Structure layout in big/little endian modes

David Brown david@westcontrol.com
Thu Nov 24 12:31:00 GMT 2011


On 23/11/2011 19:33, Владимир Андреев wrote:
> Hello all!
>
> I have some lack of understanding how to write endianness independent
> definition of structure, which contains bit fields.
>
> For example, field, containing endpoint address in endpoint descriptor
> of USB device, can be defined as follow:
>
> struct EndpointAddress
> {
>      UnsignedByte EndpointNumber: 4;
>      UnsignedByte: 3;
>      UnsignedByte TransferDirection: 1;
> };
>
> All USB descriptors have little endian byte order (and filling
> starting from least significant bit). If I would run some code which
> uses such definition on big endian CPU, I will get incorrect result.
>
> Can I tell GCC to use for layout big/little endian mode without manual
> changing structure layout for target CPU?
>

Unfortunately, no.

It would be /really/ nice if there were a gcc attribute that could 
specify that.  Ideally you'd have something like 
"__attribute__((bitorder(lsbfirst)))", with other options such as 
"msbfirst", and "native".  I don't know whether that would involve major 
effort, or whether it could be handled as a simple front-end 
manipulation (basically treating the definition as though you'd included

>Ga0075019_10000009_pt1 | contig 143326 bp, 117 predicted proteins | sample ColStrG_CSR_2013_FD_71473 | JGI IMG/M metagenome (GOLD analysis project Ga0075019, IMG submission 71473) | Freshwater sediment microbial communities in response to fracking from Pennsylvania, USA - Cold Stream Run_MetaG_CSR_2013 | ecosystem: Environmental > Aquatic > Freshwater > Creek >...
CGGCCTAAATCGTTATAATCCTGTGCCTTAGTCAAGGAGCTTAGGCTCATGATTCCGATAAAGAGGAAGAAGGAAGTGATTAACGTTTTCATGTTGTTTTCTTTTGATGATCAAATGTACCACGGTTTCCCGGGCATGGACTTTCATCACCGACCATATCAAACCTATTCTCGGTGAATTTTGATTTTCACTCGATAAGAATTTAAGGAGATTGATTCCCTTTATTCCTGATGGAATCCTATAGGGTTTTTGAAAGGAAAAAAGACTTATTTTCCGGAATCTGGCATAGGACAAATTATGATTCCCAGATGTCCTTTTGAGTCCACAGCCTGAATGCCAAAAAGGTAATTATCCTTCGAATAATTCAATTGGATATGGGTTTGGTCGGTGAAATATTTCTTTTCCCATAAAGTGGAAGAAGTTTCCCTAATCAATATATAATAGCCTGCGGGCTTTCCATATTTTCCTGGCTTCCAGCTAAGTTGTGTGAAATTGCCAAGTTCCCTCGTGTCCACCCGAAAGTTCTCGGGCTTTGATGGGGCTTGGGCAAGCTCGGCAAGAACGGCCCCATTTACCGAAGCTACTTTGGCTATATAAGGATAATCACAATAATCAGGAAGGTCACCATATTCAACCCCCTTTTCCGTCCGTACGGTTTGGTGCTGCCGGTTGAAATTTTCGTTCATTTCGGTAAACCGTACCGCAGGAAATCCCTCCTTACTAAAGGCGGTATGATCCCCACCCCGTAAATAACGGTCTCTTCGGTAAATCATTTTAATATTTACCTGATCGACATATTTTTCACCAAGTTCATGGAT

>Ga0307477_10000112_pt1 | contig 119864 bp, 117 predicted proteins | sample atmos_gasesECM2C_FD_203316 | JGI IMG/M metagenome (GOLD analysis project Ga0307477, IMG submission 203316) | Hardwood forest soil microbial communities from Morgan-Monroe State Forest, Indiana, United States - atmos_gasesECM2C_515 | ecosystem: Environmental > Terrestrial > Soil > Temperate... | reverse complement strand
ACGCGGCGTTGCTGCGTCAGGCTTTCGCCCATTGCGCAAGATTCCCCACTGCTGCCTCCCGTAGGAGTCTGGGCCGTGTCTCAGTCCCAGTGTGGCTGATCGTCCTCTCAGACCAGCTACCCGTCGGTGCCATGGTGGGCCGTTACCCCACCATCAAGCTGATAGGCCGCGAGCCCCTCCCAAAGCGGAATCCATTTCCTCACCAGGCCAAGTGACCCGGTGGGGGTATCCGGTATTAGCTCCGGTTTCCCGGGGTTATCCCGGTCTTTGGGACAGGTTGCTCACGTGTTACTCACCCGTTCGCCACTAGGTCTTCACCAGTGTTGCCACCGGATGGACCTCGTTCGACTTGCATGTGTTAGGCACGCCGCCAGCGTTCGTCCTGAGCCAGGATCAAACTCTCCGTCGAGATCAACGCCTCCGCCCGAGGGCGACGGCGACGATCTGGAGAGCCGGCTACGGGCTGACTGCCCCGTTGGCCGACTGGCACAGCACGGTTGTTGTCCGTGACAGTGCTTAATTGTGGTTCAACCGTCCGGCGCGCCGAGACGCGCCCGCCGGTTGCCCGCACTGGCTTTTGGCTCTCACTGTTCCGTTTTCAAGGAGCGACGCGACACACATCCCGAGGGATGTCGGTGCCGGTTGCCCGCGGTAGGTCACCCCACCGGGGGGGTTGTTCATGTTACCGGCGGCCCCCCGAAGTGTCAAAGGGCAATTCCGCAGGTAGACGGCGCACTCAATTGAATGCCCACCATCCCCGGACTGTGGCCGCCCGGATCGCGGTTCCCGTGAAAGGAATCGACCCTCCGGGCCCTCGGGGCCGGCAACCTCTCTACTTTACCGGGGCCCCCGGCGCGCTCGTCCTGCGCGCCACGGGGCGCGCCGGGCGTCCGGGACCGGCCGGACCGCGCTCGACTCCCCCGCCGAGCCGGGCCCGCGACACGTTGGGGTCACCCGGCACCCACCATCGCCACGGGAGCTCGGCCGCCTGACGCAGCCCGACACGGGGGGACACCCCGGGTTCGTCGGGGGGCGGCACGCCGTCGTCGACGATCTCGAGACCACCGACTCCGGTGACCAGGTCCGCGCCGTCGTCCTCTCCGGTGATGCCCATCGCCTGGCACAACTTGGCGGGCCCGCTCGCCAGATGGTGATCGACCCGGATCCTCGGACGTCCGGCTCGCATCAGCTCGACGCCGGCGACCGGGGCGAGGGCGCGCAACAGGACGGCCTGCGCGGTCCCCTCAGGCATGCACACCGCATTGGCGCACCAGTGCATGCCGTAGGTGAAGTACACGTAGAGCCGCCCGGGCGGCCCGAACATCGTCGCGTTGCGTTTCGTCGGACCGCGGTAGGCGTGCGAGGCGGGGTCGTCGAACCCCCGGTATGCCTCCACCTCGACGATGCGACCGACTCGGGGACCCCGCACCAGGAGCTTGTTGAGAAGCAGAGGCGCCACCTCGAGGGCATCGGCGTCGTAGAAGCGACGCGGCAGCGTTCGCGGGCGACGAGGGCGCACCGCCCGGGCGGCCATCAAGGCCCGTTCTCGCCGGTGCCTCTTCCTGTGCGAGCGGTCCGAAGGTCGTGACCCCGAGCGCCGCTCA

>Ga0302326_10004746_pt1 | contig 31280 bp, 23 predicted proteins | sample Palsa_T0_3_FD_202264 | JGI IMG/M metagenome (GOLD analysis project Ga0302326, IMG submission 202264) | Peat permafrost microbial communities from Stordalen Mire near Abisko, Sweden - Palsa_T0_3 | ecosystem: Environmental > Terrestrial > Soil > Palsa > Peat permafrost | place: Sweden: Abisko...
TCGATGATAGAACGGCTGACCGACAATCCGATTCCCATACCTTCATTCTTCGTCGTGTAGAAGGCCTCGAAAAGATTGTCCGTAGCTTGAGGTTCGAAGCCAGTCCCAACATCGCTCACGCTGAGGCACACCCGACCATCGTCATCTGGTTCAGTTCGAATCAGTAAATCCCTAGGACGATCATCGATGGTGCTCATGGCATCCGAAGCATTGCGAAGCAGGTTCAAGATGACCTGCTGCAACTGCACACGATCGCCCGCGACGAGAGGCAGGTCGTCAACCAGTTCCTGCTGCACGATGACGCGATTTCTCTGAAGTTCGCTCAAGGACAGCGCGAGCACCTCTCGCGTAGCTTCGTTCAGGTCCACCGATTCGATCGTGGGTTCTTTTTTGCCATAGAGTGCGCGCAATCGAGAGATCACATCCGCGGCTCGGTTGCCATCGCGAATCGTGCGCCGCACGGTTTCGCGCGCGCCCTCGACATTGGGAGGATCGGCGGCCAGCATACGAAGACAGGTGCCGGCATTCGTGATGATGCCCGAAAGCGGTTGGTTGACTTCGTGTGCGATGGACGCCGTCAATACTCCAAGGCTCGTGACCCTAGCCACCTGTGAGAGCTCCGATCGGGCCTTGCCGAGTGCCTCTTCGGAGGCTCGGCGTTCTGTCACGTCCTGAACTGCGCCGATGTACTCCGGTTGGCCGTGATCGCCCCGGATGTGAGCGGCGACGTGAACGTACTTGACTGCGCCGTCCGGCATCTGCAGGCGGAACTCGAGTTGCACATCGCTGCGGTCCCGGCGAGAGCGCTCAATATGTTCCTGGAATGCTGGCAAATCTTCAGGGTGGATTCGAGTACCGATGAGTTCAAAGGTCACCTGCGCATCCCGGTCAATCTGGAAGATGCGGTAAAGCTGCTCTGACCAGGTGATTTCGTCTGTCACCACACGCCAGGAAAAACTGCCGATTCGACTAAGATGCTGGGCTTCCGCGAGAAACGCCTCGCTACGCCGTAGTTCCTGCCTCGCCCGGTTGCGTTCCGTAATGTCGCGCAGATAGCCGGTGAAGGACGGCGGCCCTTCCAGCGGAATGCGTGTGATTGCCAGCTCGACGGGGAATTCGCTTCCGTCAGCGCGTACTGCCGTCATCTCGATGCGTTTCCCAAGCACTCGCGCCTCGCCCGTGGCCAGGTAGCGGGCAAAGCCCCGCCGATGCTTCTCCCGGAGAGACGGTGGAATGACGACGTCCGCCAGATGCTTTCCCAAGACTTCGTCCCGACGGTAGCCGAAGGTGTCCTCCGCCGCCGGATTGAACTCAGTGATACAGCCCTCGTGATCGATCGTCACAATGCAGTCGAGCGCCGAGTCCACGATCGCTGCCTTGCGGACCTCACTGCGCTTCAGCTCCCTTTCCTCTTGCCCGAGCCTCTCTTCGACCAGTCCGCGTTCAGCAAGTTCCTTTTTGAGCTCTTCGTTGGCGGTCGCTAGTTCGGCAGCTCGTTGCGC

all implicit padding bits, and then reversed the order).

Note that you can't call this "little-endian bit ordering" and 
"big-endian bit ordering" - the bit ordering is independent of the 
endianness.

One issue to consider, however, is bitfields that are greater than one 
byte - do they change endianness?  There are a number of options to 
consider.

A related issue is endianness of data - and I think that would be even 
more useful as an attribute, but would involve many more changes.  I 
have seen such an idea on other compilers, so it certainly can be done.


I couldn't see any enhancement requests for something like this in the 
bugzilla list, but I'm sure it is something that could be useful to many 
people (especially for embedded programming).  Perhaps it is worth adding?



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